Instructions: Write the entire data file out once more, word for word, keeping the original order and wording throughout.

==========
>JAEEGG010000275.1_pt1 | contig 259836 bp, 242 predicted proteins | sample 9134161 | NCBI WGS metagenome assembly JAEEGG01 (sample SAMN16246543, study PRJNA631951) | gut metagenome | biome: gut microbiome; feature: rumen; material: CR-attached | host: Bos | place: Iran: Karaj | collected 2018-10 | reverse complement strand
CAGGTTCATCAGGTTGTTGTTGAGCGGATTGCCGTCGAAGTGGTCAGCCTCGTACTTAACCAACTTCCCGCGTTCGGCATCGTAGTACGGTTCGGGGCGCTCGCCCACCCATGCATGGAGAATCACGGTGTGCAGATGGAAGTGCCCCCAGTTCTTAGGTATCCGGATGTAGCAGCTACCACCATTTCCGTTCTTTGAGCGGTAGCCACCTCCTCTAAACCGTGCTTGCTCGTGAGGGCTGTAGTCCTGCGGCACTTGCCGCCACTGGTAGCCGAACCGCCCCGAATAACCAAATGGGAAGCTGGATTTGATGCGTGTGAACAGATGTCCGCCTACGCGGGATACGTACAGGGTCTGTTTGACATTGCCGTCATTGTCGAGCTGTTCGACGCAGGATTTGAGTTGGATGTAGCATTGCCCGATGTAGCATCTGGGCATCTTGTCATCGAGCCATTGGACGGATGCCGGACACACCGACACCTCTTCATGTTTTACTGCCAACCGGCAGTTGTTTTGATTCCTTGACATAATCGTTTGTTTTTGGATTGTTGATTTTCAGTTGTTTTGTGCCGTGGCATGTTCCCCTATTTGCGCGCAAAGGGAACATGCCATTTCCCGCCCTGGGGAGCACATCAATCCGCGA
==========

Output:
>JAEEGG010000275.1_pt1 | contig 259836 bp, 242 predicted proteins | sample 9134161 | NCBI WGS metagenome assembly JAEEGG01 (sample SAMN16246543, study PRJNA631951) | gut metagenome | biome: gut microbiome; feature: rumen; material: CR-attached | host: Bos | place: Iran: Karaj | collected 2018-10 | reverse complement strand
CAGGTTCATCAGGTTGTTGTTGAGCGGATTGCCGTCGAAGTGGTCAGCCTCGTACTTAACCAACTTCCCGCGTTCGGCATCGTAGTACGGTTCGGGGCGCTCGCCCACCCATGCATGGAGAATCACGGTGTGCAGATGGAAGTGCCCCCAGTTCTTAGGTATCCGGATGTAGCAGCTACCACCATTTCCGTTCTTTGAGCGGTAGCCACCTCCTCTAAACCGTGCTTGCTCGTGAGGGCTGTAGTCCTGCGGCACTTGCCGCCACTGGTAGCCGAACCGCCCCGAATAACCAAATGGGAAGCTGGATTTGATGCGTGTGAACAGATGTCCGCCTACGCGGGATACGTACAGGGTCTGTTTGACATTGCCGTCATTGTCGAGCTGTTCGACGCAGGATTTGAGTTGGATGTAGCATTGCCCGATGTAGCATCTGGGCATCTTGTCATCGAGCCATTGGACGGATGCCGGACACACCGACACCTCTTCATGTTTTACTGCCAACCGGCAGTTGTTTTGATTCCTTGACATAATCGTTTGTTTTTGGATTGTTGATTTTCAGTTGTTTTGTGCCGTGGCATGTTCCCCTATTTGCGCGCAAAGGGAACATGCCATTTCCCGCCCTGGGGAGCACATCAATCCGCGA